9. Non sequitor: Having data that doesn't support a conclusion. (Ex: My tires are flat, therefore my car won't start.)

Problem with example: Will the engine crank when you turn the key? Just because your tires are flat doesn't mean your car won't start. You may not be able to drive it though.

10. Bandwagon: Claiming the popularity of an idea makes it good. (Ex: A lot of people I know own an Xbox 360, so I guess I should buy one.)

Problem with example: So everyone having an Xbox 360 automatically makes it better? What if the person likes the games better on the Playstation 3 or Nintendo Wii.

Basically, you've gotta think critically about what's being said and ask questions.

I've posted this hear to help you guys out.


Tuesday, February 17, 2009


This is a great tool, and we are wasting it. I know I'm guilty of it as well.

Thursday, February 5, 2009

Stuck in the Driveway (Really, really rough copy)

He awoke to the sound of a telephone ring and herd his father answer it. All he could think about was why he answered the phone and got out of bed. Just as he opened his bedroom door, he could hear the front door shut.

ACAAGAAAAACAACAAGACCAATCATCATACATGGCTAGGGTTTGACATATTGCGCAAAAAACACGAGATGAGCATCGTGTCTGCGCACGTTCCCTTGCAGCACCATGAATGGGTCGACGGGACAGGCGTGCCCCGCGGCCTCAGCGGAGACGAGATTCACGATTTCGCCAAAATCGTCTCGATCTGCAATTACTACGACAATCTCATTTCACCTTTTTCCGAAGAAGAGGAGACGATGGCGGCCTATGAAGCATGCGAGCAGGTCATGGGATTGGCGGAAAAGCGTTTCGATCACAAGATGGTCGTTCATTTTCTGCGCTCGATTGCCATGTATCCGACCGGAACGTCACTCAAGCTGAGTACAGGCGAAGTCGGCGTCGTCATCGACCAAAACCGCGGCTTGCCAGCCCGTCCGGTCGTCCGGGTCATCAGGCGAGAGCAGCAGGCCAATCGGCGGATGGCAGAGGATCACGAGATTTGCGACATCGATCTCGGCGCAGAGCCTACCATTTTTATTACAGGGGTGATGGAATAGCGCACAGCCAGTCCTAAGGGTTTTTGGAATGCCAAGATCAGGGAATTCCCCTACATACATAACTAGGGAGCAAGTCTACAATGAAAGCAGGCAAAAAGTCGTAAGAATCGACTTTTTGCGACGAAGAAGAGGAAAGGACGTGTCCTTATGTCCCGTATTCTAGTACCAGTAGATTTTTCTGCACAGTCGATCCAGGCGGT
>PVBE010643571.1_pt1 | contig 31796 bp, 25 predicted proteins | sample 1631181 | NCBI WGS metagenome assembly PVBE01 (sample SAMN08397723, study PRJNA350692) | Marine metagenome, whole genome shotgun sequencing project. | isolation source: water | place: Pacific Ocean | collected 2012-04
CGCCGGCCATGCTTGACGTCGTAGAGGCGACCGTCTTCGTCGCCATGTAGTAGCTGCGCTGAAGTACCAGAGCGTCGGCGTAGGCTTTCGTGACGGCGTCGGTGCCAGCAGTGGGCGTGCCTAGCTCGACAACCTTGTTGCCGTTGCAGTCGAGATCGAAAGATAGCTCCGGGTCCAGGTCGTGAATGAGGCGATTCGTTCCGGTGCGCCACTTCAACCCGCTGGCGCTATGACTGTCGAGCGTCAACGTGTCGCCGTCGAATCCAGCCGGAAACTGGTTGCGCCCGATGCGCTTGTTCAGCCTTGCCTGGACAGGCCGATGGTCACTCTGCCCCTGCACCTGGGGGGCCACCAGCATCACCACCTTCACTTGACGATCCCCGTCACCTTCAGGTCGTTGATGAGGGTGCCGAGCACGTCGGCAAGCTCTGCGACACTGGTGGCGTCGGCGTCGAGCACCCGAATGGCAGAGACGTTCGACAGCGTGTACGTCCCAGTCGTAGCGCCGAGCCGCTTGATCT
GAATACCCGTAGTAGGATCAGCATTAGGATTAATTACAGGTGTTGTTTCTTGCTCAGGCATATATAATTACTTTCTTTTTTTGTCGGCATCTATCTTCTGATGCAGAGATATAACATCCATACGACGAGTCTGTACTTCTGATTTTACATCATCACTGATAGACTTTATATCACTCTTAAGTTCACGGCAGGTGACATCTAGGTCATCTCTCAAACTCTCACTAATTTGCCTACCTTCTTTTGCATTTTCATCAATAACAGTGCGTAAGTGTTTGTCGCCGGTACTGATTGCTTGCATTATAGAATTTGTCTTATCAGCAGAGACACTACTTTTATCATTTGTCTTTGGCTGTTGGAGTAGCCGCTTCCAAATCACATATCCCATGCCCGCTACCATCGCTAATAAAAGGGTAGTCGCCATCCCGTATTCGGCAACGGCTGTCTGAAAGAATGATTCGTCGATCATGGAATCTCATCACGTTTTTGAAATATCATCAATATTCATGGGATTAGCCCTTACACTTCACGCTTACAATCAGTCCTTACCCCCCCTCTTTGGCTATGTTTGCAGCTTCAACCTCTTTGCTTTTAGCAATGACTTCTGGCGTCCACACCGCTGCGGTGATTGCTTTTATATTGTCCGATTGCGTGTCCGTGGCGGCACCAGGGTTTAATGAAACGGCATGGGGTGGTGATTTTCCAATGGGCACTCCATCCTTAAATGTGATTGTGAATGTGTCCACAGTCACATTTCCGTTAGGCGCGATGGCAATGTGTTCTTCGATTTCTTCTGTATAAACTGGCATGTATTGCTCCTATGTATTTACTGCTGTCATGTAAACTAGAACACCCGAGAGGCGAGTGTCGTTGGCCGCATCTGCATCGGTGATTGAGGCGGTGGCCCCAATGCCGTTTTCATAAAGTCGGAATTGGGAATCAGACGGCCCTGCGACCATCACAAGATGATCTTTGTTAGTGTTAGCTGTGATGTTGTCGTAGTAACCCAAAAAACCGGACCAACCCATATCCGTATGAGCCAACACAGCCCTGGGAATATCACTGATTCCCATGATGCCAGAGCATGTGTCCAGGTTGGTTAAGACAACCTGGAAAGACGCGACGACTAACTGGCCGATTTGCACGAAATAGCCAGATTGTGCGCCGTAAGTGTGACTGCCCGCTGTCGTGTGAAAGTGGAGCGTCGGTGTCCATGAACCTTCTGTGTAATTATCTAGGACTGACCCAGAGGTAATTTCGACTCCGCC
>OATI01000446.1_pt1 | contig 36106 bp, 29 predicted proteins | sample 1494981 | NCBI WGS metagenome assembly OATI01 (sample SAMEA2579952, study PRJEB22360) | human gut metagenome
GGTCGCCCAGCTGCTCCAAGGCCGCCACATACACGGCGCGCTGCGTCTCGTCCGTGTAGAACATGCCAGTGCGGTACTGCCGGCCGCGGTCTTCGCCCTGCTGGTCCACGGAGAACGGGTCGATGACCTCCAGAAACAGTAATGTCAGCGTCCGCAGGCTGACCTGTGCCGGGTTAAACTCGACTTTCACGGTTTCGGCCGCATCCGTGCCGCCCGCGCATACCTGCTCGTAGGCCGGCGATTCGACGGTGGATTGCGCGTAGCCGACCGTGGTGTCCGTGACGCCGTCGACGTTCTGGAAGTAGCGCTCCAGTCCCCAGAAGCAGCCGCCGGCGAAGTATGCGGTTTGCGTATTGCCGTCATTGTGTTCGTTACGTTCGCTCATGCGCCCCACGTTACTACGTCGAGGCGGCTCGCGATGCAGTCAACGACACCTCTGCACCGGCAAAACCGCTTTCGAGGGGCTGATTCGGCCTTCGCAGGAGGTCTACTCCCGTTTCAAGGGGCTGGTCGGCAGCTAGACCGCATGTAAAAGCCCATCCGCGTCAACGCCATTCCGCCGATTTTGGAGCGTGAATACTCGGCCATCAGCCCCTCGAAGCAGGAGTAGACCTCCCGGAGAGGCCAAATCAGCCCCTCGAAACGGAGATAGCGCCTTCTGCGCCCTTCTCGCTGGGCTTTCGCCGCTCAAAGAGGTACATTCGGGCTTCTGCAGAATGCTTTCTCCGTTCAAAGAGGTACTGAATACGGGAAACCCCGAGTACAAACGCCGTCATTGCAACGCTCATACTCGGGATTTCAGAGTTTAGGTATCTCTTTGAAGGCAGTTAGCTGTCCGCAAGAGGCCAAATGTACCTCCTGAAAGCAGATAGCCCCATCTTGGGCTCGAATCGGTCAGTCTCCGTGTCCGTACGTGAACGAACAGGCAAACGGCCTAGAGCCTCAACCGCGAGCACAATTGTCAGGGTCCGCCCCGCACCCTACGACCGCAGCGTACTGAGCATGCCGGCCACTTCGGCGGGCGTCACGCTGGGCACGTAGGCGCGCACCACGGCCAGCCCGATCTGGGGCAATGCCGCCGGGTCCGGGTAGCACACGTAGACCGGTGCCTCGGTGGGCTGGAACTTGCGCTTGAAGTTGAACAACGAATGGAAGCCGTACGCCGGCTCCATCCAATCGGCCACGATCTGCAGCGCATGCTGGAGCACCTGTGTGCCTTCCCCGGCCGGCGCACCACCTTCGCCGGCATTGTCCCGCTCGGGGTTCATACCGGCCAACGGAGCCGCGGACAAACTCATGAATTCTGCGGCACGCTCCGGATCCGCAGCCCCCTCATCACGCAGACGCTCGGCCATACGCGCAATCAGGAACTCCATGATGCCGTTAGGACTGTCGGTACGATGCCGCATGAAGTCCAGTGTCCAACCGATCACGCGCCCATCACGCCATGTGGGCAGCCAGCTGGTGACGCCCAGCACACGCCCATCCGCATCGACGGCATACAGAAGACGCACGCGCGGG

Feeling sick to his stomach, reluctantly, he got a bowl of cereal to eat. The most on his mind was the fact that he wasn’t well.
All he could think was the bug his mother suffered for the past couple of days. She was in bed for a majority of the time and couldn’t keep anything that she ate in her system, dehydrating herself. She was finally good enough to go back to work now. All this, while finishing his bowl of cereal.
The telephone rang.
He now knew something wasn’t right at this moment. He picked up the phone and one the other end was his mom. She asked of him to come get her un-stuck in the driveway.
There was no second guessing, despite the fact he was sick. He jumped up out of his chair, grabbed his coat, boots, and other gear he needed.
Over the past week, it snowed like crazy and nearly a foot and a half of snow accumulated on the ground, not enough to make getting out impossible, but enough to prevent, “joy rides” downtown.
With his gear on, he grabbed a shovel and headed up the driveway. As he walked up he saw his mom’s car stuck on the lefts side with her left-rear taillight against a tree with her wheel buried in the snow. If there was any place for her to get stuck, the left side in the embankment was. If she had got stuck to the right, she would have gone down the edge, leaving her car immobile.